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  Eden Lake That Demon Youth
Year: 2008
Director: James Watkins
Stars: Kelly Reilly, Michael Fassbender, Jack O'Connell, Thomas Turgoose, Tara Ellis, Finn Atkins, Jumayn Hunter, James Burrows, Tom Gill, Lorraine Bruce, Shaun Dooley, James Ghandi, Bronson Webb, Lorraine Stanley, Rachel Gleeves, Mark Devenport, Alex Palmer
Genre: HorrorBuy from Amazon
Rating:  6 (from 2 votes)
Review: Jenny (Kelly Reilly) is a primary schoolteacher who after her classes have ended is picked up by her boyfriend Steve (Michael Fassbender) to go off on their weekend camping trip to a secluded area in the countryside known as Eden Lake. Steve has a nice surprise for her, as while they are away he plans to propose marriage, but before they reach that point they must get to the lake, and as they stay over at a hotel the couple try to laugh off the loutish behaviour of modern Britain that they see. Surely once they're alone things will be quieter...

The very epitome of "laying it on a bit thick", Eden Lake was writer and director James Watkins' debut, having cut his teeth on a couple of other scripts including the not bad reality TV chiller My Little Eye. This, as with that film, had a view to taking on what was perceived as a social ill of the day, only here the main bone of contention Watkins found was not with the state of entertainment in the twenty-first century, but with plain and simple bad manners. Thus his hero and heroine were set up as a nice to a fault middle class couple, and then jolted out of their polite ways by what had become known in Britain as "chavs".

Once the idea of a shiftless underclass in that nation had taken hold at the turn of the millennuim, and more importantly once they had a nickname that spread like wildfire, the whole concept of society at war with itself was bound to bleed over out of the headlines in the tabloids and into popular entertaimment too. With comedy, the targets were large and inviting, but nothing new in lampooning an area of British society that had been going on for centuries, yet for thrillers and horrors they provoked a more conservative response and there were many observing at the time Eden Lake was released that it was playing into the hands of the reactionaries.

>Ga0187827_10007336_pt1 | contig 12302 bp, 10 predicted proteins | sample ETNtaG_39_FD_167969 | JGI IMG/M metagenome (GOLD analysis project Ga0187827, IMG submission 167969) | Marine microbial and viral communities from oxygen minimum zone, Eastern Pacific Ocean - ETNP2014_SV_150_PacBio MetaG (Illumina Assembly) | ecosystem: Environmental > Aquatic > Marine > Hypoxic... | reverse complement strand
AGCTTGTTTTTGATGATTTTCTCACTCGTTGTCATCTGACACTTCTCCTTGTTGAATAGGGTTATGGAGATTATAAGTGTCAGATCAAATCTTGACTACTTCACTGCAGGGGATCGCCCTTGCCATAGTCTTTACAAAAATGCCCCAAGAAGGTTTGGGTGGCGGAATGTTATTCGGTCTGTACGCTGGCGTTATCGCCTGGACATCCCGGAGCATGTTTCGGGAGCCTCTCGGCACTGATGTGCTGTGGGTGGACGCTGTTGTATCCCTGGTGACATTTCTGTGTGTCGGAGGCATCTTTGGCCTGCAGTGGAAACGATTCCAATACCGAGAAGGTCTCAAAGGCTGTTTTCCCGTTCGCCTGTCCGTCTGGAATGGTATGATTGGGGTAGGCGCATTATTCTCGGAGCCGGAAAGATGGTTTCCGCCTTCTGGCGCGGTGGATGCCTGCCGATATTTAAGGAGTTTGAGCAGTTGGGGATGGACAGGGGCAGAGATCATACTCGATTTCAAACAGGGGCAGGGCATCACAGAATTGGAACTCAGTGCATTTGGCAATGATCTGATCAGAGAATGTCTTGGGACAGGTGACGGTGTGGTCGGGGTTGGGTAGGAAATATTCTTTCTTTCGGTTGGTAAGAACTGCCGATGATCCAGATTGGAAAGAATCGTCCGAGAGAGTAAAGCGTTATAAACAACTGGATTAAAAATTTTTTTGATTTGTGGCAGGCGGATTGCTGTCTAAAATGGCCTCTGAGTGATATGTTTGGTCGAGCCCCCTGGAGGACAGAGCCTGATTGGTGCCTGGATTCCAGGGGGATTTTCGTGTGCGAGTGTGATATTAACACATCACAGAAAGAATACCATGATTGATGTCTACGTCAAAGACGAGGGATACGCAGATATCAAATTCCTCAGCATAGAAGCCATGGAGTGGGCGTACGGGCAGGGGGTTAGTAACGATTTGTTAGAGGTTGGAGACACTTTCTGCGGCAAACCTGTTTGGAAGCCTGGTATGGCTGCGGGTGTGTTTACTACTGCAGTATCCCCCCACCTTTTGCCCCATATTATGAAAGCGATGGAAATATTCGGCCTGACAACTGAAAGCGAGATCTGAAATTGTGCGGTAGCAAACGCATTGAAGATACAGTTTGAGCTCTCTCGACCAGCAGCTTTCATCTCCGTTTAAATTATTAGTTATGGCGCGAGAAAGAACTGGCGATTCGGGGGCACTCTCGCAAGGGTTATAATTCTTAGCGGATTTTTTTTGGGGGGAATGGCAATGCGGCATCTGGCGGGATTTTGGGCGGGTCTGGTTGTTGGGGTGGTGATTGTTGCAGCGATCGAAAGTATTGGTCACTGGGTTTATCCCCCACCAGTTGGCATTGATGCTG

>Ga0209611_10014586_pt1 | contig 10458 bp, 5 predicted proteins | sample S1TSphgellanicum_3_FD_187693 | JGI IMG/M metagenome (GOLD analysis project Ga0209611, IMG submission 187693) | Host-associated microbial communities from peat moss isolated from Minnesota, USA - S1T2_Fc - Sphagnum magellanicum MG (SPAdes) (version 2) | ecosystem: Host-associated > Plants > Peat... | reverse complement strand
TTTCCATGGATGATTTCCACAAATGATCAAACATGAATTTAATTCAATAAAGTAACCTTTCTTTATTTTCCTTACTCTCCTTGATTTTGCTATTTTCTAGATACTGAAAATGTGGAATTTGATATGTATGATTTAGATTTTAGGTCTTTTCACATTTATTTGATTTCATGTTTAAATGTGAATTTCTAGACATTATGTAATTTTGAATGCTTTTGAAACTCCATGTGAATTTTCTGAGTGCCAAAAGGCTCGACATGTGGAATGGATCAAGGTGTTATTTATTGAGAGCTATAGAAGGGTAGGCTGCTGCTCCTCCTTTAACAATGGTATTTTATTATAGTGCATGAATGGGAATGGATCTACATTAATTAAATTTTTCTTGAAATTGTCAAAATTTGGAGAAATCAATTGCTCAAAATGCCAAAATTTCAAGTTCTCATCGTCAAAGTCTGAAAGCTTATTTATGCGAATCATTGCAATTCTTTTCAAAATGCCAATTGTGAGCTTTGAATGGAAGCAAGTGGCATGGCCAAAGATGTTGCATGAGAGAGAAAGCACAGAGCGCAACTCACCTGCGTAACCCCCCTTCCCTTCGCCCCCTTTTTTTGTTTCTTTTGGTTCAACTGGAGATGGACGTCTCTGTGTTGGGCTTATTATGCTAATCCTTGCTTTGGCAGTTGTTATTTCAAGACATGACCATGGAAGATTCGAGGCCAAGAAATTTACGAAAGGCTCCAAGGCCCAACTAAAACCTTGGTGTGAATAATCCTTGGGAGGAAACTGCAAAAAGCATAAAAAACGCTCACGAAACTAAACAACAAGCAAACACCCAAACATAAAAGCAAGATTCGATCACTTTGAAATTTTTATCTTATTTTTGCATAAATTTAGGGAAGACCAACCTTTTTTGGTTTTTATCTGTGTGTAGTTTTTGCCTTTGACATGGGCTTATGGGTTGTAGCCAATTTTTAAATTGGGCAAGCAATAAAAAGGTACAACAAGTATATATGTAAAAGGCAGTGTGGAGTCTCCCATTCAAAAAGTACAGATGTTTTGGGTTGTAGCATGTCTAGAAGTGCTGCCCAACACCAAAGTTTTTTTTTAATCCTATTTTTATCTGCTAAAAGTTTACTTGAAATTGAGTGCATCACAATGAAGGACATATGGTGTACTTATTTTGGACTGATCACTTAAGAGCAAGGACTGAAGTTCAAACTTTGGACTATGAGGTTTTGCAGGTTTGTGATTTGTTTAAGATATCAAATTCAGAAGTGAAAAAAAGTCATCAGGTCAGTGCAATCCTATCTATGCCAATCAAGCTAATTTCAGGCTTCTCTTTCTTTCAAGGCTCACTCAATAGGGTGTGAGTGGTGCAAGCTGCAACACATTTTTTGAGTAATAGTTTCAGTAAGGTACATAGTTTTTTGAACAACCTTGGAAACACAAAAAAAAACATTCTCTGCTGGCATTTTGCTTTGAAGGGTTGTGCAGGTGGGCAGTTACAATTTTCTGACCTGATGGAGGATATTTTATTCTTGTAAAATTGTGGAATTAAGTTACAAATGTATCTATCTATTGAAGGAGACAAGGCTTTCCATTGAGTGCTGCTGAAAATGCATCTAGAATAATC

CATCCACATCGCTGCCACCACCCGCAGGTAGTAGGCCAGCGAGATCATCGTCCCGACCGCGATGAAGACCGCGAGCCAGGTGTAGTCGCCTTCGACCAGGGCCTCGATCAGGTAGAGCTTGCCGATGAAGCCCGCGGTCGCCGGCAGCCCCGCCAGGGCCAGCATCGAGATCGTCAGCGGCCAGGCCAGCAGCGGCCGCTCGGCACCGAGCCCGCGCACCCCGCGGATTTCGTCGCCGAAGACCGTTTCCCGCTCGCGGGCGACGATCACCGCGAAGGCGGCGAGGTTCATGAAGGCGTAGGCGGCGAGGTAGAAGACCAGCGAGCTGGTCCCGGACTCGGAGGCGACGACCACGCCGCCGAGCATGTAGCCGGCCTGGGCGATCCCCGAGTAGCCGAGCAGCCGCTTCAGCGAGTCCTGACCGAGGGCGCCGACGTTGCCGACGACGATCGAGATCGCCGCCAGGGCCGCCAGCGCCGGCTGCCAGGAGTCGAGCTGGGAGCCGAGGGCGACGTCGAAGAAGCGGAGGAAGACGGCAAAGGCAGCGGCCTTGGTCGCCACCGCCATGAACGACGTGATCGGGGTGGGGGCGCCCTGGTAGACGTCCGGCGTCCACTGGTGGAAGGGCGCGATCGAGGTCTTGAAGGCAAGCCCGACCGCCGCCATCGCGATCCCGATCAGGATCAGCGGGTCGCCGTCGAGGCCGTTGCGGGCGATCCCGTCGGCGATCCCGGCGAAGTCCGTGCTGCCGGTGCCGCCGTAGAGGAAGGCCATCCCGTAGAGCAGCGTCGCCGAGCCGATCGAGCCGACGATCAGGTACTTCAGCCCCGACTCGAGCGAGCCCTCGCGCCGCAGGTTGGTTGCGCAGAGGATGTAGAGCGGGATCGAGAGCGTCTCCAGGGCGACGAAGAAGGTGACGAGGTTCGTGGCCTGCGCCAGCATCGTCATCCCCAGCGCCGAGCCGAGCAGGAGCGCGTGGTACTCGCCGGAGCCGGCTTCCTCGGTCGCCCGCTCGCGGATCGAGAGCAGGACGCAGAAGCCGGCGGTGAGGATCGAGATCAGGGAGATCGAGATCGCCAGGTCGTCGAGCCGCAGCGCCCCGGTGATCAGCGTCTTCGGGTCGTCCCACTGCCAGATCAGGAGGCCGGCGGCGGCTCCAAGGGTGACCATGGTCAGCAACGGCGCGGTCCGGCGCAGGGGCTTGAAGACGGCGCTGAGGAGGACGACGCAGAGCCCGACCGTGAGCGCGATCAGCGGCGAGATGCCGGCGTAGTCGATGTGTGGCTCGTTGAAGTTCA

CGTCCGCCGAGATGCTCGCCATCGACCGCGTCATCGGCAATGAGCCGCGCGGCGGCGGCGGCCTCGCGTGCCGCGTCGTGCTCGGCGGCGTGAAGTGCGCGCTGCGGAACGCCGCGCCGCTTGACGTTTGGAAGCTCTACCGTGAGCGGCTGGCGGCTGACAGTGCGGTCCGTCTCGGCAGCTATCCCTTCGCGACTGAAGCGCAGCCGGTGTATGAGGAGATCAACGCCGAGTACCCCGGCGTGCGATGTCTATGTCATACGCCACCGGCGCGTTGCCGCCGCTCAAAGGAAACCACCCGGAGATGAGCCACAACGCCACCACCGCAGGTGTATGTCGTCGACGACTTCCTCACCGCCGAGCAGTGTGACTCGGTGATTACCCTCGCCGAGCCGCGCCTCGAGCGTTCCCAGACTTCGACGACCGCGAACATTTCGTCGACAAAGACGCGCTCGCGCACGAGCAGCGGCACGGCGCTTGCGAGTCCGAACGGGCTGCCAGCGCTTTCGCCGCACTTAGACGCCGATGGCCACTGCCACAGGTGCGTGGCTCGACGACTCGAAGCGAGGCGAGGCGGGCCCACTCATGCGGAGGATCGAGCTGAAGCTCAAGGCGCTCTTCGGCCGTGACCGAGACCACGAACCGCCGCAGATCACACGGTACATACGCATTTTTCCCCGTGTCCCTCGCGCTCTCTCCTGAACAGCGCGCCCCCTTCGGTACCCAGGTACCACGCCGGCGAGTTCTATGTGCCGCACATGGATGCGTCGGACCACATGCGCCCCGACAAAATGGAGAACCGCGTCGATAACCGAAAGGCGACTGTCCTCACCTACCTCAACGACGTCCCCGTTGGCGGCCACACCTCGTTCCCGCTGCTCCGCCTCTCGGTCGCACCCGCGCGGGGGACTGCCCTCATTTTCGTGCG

That was not quite true, as Watkins resisted portraying the teen gang Jenny and Steve meet as monstrous caricatures, but kept them just savage and brutish enough to fuel the resentment of their real life equivalent. If you'd ever been dismayed at some display of public bad behaviour, or even gone as far as crossed the street when you noticed a gang of youths approaching whether they were paying you any mind or not, then here was that unease taken to its extreme as first the gang, led by bully boy Brett (Jack O'Connell) initially get up to antisocial business near where the couple are trying to relax by the water, and then take that to the next level.

Really this was presenting a backwoods horror of the style most familiar from the United States for decades, and beginning to make its mark in Continental Europe too, applied it to Britain. It was not an entirely snug fit, as Watkins had to have his characters both good and evil behaving in increasingly outlandish ways to sustain his suspense, with the kids setting about victimising Steve and Jenny, as if the script was goading these two into throwing away their liberal values and relenting to the "string 'em up" brigade. This was tense as far as it went, but such was the film's exaggeration by necessity, complete with groaningly pat "I blame the parents" ending, that you could see it was adding nothing useful to a debate already prone to kneejerk reactions and merely doing something horror moves did not often give in to: you were not meant to feel fear watching this, you were meant to feel hatred. Music by David Julyan.
Reviewer: Graeme Clark

 

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